Hospital bloodborne pathogens programs: program characteristics and blood and body fluid exposure rates.
        Infect Control Hosp Epidemiol. 2001; 22: 73-82
        • Haiduven D.J.
        • Phillips E.S.
        • Clemons K.V.
        • Stevens D.A.
        Percutaneous injury analysis: consistent categorization, effective reduction methods, future strategies.
        Infect Control Hosp Epidemiol. 1995; 16: 582-589
        • Richard V.S.
        • Kenneth J.
        • Ramaprabha P.
        • Kirupakaran H.
        • Chandry G.M.
        Impact of introduction of sharps containers and of education programmes on the pattern of needle stick injuries in a tertiary care centre in India.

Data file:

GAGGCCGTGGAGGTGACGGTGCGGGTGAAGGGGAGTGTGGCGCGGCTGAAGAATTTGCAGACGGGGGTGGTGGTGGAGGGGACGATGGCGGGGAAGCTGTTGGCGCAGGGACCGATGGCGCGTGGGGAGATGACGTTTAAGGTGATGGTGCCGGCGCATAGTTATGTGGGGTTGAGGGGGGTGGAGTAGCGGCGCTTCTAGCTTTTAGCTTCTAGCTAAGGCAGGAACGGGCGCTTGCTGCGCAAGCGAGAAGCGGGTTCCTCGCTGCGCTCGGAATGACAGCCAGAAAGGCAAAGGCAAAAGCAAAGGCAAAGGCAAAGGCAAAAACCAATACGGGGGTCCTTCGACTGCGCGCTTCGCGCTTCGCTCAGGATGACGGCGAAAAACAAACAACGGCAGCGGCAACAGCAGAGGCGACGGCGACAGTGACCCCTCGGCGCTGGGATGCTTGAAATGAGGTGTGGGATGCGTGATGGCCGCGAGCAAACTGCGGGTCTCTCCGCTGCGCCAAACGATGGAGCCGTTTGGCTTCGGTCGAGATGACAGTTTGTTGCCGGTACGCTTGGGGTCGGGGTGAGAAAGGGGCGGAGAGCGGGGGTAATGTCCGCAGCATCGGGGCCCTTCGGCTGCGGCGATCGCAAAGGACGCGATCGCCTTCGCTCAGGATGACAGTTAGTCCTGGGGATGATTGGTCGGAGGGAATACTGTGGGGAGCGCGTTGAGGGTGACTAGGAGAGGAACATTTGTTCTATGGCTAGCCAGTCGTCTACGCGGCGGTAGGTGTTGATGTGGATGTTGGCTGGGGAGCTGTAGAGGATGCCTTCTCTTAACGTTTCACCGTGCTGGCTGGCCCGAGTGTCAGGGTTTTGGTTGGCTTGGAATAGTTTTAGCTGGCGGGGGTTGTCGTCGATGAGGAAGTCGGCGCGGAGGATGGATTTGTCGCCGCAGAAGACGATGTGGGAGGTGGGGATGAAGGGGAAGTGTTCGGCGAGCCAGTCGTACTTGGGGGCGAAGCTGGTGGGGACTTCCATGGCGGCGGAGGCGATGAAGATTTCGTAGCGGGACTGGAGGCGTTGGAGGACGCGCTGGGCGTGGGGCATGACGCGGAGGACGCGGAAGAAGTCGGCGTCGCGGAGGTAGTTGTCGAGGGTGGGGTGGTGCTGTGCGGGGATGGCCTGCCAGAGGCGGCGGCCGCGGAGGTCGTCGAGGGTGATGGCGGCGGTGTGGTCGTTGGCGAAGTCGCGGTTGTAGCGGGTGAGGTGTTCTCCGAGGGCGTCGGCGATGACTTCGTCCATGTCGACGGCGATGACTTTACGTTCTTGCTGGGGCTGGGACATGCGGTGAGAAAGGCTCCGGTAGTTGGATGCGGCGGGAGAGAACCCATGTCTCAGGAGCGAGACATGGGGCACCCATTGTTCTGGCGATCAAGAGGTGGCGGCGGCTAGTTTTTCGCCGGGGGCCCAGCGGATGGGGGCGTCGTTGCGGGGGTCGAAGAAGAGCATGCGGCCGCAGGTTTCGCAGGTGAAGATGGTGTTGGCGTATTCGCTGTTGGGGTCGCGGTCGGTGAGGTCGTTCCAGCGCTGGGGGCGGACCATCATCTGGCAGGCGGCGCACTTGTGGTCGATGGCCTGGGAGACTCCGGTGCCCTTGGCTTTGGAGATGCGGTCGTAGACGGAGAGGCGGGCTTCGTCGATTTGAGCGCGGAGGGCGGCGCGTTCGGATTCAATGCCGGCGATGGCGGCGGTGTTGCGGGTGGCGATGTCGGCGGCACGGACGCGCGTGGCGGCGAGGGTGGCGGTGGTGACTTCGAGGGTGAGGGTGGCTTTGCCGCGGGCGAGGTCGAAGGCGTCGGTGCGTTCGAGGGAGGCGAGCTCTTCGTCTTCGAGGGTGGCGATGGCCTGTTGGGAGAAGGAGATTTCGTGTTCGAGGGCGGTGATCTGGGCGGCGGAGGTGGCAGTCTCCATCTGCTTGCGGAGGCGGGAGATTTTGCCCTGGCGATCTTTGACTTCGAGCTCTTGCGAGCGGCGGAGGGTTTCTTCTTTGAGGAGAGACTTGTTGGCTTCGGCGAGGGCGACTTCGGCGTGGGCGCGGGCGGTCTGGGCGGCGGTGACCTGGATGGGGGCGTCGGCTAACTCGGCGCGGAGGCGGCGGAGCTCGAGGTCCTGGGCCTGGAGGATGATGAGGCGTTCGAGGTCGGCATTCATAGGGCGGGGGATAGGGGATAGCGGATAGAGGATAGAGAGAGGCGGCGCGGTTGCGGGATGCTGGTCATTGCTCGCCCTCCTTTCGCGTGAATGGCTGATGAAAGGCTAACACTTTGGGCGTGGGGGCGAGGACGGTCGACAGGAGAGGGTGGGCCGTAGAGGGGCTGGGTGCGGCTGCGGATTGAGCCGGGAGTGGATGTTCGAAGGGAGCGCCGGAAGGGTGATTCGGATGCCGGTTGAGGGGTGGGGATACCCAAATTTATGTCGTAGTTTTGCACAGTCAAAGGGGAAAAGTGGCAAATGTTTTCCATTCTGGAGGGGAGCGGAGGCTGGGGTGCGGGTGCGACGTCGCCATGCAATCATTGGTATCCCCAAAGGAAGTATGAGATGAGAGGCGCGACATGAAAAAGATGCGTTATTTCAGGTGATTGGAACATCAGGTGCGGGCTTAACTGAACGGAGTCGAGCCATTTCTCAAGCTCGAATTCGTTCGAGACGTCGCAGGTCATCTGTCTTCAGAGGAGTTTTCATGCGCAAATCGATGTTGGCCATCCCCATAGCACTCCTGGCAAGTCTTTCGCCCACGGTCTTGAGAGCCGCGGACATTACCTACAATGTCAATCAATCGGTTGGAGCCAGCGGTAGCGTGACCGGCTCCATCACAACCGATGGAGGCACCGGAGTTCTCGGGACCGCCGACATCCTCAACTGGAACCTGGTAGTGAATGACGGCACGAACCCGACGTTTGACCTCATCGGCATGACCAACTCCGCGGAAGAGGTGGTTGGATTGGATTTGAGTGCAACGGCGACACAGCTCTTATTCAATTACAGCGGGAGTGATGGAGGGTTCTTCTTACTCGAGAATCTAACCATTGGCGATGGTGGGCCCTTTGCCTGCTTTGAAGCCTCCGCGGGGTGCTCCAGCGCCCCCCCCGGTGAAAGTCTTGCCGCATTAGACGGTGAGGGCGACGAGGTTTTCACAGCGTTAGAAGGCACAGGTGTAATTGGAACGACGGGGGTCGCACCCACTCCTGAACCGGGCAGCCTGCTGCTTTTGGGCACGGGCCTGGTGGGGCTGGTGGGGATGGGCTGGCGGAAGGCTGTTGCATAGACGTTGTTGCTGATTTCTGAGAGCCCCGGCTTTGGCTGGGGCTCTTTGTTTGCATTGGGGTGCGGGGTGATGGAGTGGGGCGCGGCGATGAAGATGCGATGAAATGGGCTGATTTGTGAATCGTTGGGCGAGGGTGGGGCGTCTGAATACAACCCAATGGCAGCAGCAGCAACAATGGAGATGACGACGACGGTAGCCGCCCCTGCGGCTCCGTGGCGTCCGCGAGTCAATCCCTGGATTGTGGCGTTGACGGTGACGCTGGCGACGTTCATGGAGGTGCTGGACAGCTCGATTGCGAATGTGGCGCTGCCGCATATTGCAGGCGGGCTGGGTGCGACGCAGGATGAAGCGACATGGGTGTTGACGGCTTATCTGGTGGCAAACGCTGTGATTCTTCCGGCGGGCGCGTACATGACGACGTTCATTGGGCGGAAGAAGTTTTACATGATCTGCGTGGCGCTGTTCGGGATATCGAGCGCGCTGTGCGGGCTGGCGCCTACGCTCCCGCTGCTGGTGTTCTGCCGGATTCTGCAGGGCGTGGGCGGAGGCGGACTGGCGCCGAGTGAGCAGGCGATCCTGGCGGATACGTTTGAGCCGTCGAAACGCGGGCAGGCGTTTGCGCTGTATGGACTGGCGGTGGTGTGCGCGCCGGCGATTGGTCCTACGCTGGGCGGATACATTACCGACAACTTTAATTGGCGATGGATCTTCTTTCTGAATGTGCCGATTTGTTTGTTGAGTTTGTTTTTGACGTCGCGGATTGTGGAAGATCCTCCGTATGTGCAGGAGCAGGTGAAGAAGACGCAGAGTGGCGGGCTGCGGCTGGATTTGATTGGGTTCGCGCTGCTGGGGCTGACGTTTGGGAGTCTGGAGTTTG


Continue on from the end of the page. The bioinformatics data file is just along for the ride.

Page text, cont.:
J Hosp Infect. 2001; 47: 163-165
        • Jagger J.
        • Hunt E.H.
        • Brand-Elnaggar J.
        • Pearson R.
        Rates of needle-stick injury caused by various devices in a university hospital.
        N Eng J Med. 1988; 319: 284-288
        • Wugofski L.
        Needlestick prevention devices: a pointed discussion.
        Infect Control Hosp Epidemiol. 1992; 13: 295-298
      11. Working Well: A Call to Employers. A summary of the RCN Working well Survey into the wellbeing and working lives of nurses, 2002. Publication No. 001 595. Royal College of Nursing, London.

      12. CDC's Seven Healthcare Safety Challenges. Issues in Healthcare Settings. Division of Healthcare Quality Promotion. Centers for Disease Control, Atlanta.